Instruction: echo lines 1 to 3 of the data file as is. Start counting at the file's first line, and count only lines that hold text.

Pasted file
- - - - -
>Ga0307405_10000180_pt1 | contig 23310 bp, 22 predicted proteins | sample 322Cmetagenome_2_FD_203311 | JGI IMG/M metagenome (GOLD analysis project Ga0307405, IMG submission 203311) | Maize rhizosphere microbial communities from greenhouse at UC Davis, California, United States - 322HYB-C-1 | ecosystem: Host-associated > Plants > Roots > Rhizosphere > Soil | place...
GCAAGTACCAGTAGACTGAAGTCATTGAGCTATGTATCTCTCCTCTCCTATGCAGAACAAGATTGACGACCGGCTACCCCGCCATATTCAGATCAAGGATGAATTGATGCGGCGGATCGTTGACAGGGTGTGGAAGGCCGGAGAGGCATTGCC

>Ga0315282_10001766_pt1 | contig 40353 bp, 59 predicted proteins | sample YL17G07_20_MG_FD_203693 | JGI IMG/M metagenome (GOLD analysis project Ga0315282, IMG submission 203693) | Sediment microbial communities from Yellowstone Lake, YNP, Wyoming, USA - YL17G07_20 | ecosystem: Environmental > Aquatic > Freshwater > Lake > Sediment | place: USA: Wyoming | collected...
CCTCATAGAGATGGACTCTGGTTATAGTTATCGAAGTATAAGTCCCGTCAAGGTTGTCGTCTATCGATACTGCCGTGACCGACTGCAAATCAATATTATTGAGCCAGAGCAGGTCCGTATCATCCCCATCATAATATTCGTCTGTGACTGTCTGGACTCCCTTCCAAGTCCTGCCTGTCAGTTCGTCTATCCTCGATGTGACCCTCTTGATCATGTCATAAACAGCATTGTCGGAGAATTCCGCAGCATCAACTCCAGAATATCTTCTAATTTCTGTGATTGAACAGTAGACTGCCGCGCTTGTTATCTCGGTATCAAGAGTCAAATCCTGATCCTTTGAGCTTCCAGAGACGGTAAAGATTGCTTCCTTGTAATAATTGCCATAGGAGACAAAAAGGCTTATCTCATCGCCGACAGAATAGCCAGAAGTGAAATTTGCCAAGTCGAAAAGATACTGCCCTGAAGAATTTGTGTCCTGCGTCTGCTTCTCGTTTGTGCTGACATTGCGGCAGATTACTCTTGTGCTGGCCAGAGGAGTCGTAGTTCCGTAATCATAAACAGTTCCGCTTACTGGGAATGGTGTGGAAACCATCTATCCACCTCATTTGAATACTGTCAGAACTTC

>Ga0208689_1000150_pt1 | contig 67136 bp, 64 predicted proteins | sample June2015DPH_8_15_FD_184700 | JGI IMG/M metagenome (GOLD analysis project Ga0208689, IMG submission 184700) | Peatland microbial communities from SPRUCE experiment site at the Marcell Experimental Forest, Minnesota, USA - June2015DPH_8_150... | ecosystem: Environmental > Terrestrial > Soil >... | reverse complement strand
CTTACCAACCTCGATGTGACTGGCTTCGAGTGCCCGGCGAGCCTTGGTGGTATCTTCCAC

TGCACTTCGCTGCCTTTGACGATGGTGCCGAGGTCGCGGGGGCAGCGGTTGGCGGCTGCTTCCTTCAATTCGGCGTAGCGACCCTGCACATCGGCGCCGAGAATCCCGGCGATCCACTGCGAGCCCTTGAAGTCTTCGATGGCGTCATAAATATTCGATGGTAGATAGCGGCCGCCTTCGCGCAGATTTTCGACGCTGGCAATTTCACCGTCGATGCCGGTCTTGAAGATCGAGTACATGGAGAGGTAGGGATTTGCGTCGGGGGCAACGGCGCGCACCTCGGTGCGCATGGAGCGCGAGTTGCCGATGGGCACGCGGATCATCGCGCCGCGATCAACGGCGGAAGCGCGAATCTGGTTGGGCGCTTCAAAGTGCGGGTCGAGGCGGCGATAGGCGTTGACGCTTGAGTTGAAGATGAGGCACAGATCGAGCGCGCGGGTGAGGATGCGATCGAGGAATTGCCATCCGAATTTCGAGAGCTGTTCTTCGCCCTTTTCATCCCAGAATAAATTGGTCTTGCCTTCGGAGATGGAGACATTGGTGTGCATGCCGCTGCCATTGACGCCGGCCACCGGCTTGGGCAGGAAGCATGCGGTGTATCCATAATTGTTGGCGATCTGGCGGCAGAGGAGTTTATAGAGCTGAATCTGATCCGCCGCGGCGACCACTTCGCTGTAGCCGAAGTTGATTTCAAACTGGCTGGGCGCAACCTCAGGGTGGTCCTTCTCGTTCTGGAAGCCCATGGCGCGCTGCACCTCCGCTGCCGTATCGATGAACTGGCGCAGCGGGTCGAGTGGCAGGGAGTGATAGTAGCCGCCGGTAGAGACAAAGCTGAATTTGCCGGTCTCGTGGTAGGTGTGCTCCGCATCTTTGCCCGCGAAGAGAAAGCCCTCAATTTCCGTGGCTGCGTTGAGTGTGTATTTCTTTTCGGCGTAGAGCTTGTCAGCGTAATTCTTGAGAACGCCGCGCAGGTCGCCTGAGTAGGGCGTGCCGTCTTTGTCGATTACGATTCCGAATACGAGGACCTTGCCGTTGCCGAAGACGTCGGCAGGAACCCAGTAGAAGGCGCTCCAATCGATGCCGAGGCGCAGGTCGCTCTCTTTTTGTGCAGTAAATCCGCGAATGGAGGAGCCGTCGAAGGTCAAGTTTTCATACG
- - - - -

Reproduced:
>Ga0307405_10000180_pt1 | contig 23310 bp, 22 predicted proteins | sample 322Cmetagenome_2_FD_203311 | JGI IMG/M metagenome (GOLD analysis project Ga0307405, IMG submission 203311) | Maize rhizosphere microbial communities from greenhouse at UC Davis, California, United States - 322HYB-C-1 | ecosystem: Host-associated > Plants > Roots > Rhizosphere > Soil | place...
GCAAGTACCAGTAGACTGAAGTCATTGAGCTATGTATCTCTCCTCTCCTATGCAGAACAAGATTGACGACCGGCTACCCCGCCATATTCAGATCAAGGATGAATTGATGCGGCGGATCGTTGACAGGGTGTGGAAGGCCGGAGAGGCATTGCC

>Ga0315282_10001766_pt1 | contig 40353 bp, 59 predicted proteins | sample YL17G07_20_MG_FD_203693 | JGI IMG/M metagenome (GOLD analysis project Ga0315282, IMG submission 203693) | Sediment microbial communities from Yellowstone Lake, YNP, Wyoming, USA - YL17G07_20 | ecosystem: Environmental > Aquatic > Freshwater > Lake > Sediment | place: USA: Wyoming | collected...